Former chief executive of the Central Remedial Clinic Brian Conlan has agreed to appear before the Public Accounts Committee in early January.
Mr Conlan made contact with the Committee this afternoon and confirmed that he will give evidence in early January.
Committee chairman John McGuinness said Mr Conlan's evidence in the way remuneration packages were offered to certain staff in the voluntary sector was important.
He said: "We want those voluntary bodies to get on with providing the vital services they are contracted to do.
"However, they need to become compliant in terms of remuneration as, at present , this is having a negative impact on their ability to raise private funding through charitable donations."
Taoiseach Enda Kenny has said the controversy at the CRC has been a shock to so many people who give money in the understanding it is going for children and adults who need care and facilities.
Mr Kenny said he understood the board had gone off to consider their positions.
He said the PAC's analysis and engagement with the board yesterday left nobody in any doubt about what should be done.
Meanwhile, Minister for Justice Alan Shatter has said the CRC revelations have given an insight into some financial dealings that were completely and highly inappropriate for any charitable organisation.
He also said he expected to bring in new legislation regulating the charity sector next year.
Earlier, there were further calls at the PAC for the resignation of the entire CRC board.
Deputy Kieran O'Donnell said the continuance of the present members of the board cast a cloud over, what he described as, the fantastic work that the staff of the CRC did.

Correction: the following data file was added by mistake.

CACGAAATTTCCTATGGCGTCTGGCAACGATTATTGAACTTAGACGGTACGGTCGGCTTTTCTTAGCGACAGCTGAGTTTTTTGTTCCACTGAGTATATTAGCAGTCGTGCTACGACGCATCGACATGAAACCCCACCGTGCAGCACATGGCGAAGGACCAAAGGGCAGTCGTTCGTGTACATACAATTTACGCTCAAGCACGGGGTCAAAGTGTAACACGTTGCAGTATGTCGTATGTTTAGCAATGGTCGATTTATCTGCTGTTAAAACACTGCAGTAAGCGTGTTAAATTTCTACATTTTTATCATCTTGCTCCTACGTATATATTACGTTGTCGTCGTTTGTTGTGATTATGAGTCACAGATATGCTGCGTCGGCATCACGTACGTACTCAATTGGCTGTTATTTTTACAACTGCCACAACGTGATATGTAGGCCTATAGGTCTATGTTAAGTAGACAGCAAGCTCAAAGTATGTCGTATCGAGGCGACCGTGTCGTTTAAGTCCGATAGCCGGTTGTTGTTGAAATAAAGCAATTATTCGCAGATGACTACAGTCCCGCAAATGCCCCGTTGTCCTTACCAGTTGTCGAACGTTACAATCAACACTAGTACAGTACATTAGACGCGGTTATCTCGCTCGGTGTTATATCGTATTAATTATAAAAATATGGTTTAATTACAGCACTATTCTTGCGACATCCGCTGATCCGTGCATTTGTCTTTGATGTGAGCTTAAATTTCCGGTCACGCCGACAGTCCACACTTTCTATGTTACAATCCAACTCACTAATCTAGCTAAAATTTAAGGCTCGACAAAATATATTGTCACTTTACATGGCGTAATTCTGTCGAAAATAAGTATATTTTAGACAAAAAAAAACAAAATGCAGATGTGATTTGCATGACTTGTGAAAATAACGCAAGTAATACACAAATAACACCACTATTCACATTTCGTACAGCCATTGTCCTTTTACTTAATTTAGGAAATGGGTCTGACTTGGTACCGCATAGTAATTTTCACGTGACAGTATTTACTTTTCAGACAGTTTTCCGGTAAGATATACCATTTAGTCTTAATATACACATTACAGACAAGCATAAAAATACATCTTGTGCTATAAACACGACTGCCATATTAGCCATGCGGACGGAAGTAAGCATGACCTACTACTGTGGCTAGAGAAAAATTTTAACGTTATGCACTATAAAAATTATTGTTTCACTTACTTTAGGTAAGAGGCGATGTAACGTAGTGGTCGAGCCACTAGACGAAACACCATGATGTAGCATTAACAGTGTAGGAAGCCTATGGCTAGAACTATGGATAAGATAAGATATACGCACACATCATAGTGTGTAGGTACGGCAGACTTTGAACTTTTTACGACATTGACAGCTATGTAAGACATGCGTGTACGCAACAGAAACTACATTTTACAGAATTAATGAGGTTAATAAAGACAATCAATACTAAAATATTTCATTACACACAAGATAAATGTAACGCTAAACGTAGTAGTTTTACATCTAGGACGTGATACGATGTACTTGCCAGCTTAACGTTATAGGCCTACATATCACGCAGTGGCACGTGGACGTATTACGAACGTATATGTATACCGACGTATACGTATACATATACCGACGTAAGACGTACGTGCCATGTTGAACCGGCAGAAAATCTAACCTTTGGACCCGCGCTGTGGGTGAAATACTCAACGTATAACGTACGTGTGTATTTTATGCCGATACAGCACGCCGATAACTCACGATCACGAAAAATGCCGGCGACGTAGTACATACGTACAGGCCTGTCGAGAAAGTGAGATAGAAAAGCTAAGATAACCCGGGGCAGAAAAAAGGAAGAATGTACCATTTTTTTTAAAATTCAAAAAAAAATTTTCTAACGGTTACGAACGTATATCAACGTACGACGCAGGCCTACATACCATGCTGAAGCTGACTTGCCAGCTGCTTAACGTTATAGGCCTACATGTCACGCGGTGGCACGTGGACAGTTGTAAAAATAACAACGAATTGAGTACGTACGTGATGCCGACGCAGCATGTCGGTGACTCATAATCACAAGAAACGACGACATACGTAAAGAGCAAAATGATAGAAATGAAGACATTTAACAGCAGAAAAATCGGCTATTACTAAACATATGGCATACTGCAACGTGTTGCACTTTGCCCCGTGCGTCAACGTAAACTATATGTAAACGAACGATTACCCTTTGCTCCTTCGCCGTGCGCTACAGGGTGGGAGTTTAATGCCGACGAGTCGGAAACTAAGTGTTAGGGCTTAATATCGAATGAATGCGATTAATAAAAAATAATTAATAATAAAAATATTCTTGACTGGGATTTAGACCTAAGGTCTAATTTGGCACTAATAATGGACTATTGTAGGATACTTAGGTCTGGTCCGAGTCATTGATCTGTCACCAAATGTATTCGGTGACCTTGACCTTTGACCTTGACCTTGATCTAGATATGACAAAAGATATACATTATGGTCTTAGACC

He said it was also damaging fundraising potential.
Some members of the PAC demanded resignations from CRC board members yesterday.
However, Mr McGuinness said the board should not resign yet, because it would leave a "vacuum" while the committee investigation was continuing.
He said the committee had shown its strength yesterday and "lifted the lid" on an area that was largely unaccounted for before.
Mr McGuinness urged the public to continue supporting charities while the work of the PAC was ongoing.
Minister for Health James Reilly said this morning that his department would use all powers available to it to ensure that public pay policy was adhered to.
Clarity sought on €660,000 payments
Independent TD Shane Ross has said Mater Hospital management would have to be called before the Public Accounts Committee to clarify the way it has used annual payments of €660,000 made to it by the Central Remedial Clinic.
In a statement last night, the Mater Hospital took issue with comments made to the Public Accounts Committee by former CRC chief executive Paul Kiely.
It rejected the suggestion by Mr Kiely where he referred to annual payments of €660,000 by the CRC to the hospital as having "no meaningful basis".
The PAC heard that the payment was for the administration of a pension fund that did not exist.
However, the Mater said this was not true, and that it looked after a pension scheme for 181 staff members of the CRC.
The hospital called on Mr Kiely to formally correct what it called an inaccurate reference.
Speaking on RTÉ's Morning Ireland, Mr Ross said it was imperative that the committee get clarity from the Mater on where the money went, how it was calculated and what it was spent on.
He said the issue remained a mystery and that the PAC would have to look at the Mater's accounts to see whether it accepted liability for the CRC pension fund and how it accounted for it in its balance sheet.
Meanwhile, the Health Service Executive is meeting the chairmen and a board member of each of the voluntary hospitals and agencies that receive HSE funding today.
It is presenting them with an annual statement detailing their obligations, which they will have to comply with by the end of the year and which will form part of their service level agreements with the HSE.